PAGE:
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Donation offers follow news of city pool’s condition and closure

The Dinkins pool in Ward 8 is closed for the Summer but councilman Michael Johnson has received several offers of donations to help fix the pool.

The Dinkins pool in Ward 8 is closed for the Summer but councilman Michael Johnson has received several offers of donations to help fix the pool. (By Josh Bergeron | Times-Journal)

Money is already beginning to trickle in for a dilapidated pool in Ward 8.

The William H. Dinkins Pool, located on the corner of Dexter Avenue and Division Street, closed this year for the first time in it’s history because of it’s condition. Cracked concrete and broken liquor bottles surround the pool’s exterior.

The pool, built in the 1970s, normally opens a few weeks after school ends and stays open until late July or early August.

After deciding not to open the pool, Ward 8 Selma City Councilman Michael Johnson said safety was the most important consideration.

“It really should never have gotten into that condition to begin with,” Johnson said. “The children would be running around there with sharp rocks and broken up concrete just laying around.”

Shortly after Johnson announced the pool’s closure, he began receiving calls from Selma residents who wanted to help with repairs.

“I had one guy that said ‘Michael, I’m not trying to talk. I’m coming to bring a checkbook,” Johnson said.

Donations haven’t reached the amount needed to repair or replace the pool, but Johnson said it’s a sign residents are concerned about its state. The Selma City Council also talked about using some of its oil lease funds to help repair the pool. Ward 4 councilwoman Angela Benjamin and Ward 7 councilwoman Bennie Ruth Crenshaw pledged to help with repairs by contributing oil lease funds.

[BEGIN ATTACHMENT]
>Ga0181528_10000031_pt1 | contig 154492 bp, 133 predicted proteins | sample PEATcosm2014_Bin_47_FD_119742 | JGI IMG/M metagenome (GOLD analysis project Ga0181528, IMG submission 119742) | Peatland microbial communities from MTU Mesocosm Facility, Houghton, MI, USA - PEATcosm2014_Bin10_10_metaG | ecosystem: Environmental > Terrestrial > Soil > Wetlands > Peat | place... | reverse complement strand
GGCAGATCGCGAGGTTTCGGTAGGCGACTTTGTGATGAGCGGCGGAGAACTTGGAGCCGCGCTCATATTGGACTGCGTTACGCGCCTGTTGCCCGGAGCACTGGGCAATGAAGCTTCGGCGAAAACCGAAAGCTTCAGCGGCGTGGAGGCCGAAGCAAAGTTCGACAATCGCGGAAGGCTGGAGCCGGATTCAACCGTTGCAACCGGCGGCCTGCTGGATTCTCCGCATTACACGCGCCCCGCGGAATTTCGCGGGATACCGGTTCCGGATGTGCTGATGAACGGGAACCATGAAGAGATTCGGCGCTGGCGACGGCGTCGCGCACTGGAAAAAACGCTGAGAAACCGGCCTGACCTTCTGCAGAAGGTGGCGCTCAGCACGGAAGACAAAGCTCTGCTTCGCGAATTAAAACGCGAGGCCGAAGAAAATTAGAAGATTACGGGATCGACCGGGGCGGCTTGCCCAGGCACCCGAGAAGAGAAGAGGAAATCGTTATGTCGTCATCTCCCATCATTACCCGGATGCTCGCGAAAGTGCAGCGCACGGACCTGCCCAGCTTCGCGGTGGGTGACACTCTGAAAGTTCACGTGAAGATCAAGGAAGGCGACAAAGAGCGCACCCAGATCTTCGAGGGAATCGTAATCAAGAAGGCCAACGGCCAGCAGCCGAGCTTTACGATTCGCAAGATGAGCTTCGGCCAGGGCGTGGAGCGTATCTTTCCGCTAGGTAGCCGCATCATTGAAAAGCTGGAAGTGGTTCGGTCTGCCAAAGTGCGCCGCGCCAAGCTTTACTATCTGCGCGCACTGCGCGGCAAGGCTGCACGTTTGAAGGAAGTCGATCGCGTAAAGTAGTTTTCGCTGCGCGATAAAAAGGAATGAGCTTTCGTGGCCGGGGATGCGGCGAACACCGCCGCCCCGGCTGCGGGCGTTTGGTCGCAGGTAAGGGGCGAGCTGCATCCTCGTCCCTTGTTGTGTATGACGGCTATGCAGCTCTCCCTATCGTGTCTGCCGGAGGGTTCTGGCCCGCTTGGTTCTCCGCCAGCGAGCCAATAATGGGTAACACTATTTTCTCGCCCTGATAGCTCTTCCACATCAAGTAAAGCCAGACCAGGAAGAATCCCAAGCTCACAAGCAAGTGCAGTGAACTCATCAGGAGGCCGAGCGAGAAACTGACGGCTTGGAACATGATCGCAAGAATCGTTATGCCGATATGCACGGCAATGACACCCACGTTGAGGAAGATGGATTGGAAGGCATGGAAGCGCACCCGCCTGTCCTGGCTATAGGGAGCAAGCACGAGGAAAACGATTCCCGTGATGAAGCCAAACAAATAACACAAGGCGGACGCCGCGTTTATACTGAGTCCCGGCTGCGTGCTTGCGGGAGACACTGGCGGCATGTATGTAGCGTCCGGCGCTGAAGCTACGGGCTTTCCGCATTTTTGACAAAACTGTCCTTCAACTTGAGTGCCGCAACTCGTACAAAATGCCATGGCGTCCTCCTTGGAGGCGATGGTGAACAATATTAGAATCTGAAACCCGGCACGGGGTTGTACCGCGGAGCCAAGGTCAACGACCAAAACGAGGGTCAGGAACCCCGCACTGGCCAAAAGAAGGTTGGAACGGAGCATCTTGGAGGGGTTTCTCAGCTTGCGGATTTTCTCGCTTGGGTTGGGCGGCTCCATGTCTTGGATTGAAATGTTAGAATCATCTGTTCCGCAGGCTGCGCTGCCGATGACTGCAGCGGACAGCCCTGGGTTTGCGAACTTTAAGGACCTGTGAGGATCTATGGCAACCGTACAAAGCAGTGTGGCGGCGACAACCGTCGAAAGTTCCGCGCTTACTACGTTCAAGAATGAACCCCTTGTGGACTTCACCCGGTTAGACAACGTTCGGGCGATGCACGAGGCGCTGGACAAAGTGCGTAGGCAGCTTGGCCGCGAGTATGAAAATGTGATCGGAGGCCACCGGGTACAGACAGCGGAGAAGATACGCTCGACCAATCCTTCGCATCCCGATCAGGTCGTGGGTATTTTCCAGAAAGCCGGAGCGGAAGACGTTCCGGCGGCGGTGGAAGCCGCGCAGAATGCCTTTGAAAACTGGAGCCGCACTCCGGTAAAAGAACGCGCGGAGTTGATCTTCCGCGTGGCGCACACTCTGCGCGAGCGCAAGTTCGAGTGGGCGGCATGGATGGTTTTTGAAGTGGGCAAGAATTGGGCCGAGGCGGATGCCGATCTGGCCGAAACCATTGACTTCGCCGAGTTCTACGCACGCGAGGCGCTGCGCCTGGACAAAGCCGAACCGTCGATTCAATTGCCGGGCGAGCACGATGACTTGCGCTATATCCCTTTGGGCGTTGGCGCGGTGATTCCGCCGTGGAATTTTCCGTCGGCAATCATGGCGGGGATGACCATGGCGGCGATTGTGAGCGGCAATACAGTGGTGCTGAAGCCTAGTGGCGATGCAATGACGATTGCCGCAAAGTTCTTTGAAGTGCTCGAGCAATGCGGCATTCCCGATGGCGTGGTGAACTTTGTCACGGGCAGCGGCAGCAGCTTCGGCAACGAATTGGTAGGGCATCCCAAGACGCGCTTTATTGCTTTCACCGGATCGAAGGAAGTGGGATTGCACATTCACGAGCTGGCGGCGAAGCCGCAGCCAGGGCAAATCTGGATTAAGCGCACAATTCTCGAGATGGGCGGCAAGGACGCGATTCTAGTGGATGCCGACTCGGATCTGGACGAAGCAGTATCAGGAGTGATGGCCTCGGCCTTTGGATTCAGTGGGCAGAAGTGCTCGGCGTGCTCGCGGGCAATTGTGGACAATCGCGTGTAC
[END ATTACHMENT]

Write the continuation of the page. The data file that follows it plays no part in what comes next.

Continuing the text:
“Sometimes we can get a little bit territorial, but kids from everywhere go out there,” Crenshaw said to Johnson during Tuesday’s city council meeting. “For your sake, I understand it’s not something that you are pushing because people come from all over the city.”

On a busy day, Parks and Recreation Director Elton Reece said the pool might see 75 to 100 visitors.

The pool is biennially painted and regularly maintained, through the parks and recreation department. But Reece said not enough money is budgeted to make large repairs.

Johnson and Parks and Reece initially estimated repairs would cost approximately $30,000, but before a firm decision is made, Johnson said he would consider multiple options and get multiple quotes on the repairs.

Costs could quickly become expensive, Reece said. The pool reaches 12 feet in some parts, which is rare for many commercial pools, Reece said.

Selma Mayor George Evans said quick work could mean a small window exists to open the pool before the summer ends, but Johnson said he preferred to make necessary repairs and leave the pool closed for one year.